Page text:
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    Frontiers of fundamental physics: exploring the invisible universe

    The Wright Laboratory at Yale University, advances the frontiers of fundamental physics through a broad research programme in nuclear, particle, and astrophysics.

    One aspect of the fundamental physics programme is the investigation of high temperature Quantum Chromodynamics (QCD) in experiments at the Large Hadron Collider (LHC) at CERN and at the Relativistic Heavy Ion Collider (RHIC) in New York. Other components of the Wright Lab programme focus on experimental investigation of the Standard Model and beyond, precision studies of neutrinos, searches for dark matter, and observations of the early Universe.

    Hands-on fundamental physics research

    The laboratory’s unique combination of state of the art research facilities, technical infrastructure, and collaborative space supports cutting edge physics research, innovative instrumentation development, large-scale construction for experiments, hands-on research, and training of the next generation of scientists. With its on-site research facilities and research programme, Wright Lab fosters cross-disciplinary research collaborations across the Yale campus and internationally.

    One of the major fields of interest of the Wright Lab is the field of Relativistic Heavy Ion Physics (high temperature QCD), which in relativistic nuclear collisions creates and investigates matter that existed 10 microseconds after the Big Bang. At that time, all matter in the universe was at a temperature a few hundred-thousand times hotter than the Sun and existed in the form of a hot soup of quarks and gluons, called the quark-gluon plasma (QGP).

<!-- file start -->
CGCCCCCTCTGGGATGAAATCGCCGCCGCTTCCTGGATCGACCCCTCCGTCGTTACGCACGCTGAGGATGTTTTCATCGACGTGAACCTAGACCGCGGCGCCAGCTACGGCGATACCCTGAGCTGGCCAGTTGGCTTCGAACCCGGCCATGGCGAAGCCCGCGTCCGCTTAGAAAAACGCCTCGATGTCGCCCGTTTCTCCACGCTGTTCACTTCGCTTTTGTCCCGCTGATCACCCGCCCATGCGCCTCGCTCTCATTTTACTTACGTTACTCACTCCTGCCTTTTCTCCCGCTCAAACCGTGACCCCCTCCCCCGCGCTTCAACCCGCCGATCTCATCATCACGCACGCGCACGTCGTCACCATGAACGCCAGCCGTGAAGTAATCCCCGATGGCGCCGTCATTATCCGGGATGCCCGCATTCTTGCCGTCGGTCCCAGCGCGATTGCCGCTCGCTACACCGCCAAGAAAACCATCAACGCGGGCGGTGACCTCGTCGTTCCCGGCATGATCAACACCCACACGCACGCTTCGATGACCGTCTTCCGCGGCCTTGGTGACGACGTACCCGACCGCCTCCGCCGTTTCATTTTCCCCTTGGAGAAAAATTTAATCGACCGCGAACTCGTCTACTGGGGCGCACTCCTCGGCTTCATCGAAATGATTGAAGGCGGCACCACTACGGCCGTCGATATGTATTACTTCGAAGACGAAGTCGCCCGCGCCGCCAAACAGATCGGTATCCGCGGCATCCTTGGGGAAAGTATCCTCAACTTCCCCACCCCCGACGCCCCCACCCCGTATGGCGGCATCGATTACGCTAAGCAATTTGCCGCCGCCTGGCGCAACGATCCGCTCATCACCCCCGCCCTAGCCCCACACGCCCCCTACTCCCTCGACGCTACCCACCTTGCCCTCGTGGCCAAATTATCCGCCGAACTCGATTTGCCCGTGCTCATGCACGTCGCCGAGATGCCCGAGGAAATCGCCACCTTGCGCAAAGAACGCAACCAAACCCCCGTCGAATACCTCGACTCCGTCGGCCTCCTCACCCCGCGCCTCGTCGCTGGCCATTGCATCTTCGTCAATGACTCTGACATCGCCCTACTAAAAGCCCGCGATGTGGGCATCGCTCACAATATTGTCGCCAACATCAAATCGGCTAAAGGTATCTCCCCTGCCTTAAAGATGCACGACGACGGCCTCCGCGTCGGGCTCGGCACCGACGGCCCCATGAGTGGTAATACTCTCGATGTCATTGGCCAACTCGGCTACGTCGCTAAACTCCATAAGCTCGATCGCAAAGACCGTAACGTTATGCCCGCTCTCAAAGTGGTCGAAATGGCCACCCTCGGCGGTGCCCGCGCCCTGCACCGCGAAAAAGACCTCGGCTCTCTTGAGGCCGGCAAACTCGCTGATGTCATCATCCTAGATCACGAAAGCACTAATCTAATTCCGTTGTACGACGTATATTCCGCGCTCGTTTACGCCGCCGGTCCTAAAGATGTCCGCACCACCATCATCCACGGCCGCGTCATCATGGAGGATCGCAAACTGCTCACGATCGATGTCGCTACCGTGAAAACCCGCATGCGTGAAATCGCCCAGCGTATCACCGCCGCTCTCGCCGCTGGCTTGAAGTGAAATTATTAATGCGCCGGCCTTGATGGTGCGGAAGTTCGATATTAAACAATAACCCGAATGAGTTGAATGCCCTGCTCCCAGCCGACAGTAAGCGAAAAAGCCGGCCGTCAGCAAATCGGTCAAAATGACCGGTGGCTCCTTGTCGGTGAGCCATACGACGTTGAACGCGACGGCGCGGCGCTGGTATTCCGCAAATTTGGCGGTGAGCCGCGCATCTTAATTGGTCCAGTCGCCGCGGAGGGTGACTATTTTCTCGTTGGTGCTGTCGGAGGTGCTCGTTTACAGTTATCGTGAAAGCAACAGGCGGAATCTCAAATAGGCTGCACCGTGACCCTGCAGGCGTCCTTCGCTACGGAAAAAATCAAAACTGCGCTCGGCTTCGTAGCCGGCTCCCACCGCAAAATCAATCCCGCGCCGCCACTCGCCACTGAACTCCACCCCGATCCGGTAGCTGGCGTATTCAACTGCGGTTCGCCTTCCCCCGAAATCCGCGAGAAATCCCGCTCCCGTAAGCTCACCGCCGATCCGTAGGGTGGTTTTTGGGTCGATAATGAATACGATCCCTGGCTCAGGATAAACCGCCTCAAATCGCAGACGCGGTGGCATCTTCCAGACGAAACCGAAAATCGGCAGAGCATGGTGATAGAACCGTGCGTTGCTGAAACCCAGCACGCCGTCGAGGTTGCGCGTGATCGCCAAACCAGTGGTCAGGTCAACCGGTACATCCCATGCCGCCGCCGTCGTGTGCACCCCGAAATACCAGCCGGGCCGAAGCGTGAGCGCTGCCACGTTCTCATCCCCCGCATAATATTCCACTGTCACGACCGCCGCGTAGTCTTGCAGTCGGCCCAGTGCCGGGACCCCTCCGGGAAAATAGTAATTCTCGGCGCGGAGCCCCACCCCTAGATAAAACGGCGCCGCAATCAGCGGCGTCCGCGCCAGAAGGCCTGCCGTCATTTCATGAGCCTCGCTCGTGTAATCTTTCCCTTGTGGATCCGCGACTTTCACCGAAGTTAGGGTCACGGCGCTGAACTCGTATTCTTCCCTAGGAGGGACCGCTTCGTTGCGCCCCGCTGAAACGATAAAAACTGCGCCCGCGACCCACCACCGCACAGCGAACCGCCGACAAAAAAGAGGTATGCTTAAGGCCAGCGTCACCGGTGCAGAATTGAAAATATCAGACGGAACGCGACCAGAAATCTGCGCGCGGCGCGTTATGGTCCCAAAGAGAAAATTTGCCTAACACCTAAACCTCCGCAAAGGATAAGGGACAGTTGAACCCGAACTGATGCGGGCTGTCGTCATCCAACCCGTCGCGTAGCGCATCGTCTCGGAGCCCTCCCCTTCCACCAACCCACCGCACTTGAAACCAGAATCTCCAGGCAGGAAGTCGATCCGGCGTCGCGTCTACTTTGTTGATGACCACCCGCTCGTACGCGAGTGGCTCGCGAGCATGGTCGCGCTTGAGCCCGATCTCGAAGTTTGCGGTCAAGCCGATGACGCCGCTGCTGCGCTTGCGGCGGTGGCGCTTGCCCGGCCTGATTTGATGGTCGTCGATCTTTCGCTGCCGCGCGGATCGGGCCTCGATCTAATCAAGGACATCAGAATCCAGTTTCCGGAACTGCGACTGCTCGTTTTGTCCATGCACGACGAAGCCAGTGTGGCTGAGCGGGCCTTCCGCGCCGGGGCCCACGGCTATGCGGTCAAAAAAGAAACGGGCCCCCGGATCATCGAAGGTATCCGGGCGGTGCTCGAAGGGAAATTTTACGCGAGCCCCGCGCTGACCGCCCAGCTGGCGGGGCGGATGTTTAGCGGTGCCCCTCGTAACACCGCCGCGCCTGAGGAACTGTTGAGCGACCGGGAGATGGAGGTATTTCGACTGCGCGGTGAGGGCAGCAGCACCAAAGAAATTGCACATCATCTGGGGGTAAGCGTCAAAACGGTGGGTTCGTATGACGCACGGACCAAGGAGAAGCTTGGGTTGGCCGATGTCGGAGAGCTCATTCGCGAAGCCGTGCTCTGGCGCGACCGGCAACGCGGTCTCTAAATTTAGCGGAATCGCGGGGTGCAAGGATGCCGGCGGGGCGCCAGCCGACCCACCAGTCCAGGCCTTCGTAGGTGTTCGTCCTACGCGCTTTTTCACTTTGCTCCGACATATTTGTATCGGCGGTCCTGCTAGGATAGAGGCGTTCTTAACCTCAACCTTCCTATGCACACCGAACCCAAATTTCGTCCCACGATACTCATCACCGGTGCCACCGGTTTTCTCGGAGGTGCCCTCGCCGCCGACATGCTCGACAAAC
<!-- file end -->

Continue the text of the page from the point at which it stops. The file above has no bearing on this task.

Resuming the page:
John W Harris’ primary research interest is experimental investigation of the properties of the QGP and high temperature QCD. Harris served for eleven years as the Founding Spokesperson of the STAR experiment at RHIC in the US and most recently the Collaboration Board Chair of the ALICE Collaboration at the LHC at CERN.

    Harris is the D Allan Bromley Professor of Physics at Yale University, a recipient of the Alexander von Humboldt Research Award and a Fellow of the American Physical Society. Harris has served in many academic roles at Yale including Chair of the Yale Science Council, and in the Physics Department as Director of Undergraduate Studies, Director of Graduate Studies, Associate Chair, and Director of the Wright Nuclear Structure Laboratory.


    • Nuclear and Particle Physics
    • Astrophysics and Cosmology
    • Detector Research and Development
    • Instrumentation Development
    • Data Science 


    • Relativistic Heavy Ion Physics
    • Neutrinos and Fundamental Symmetries
    • The Standard Model and Beyond
    • Cosmic Microwave Background
    • Large Scale Structure of the Universe
    • Quantum Physics and Devices
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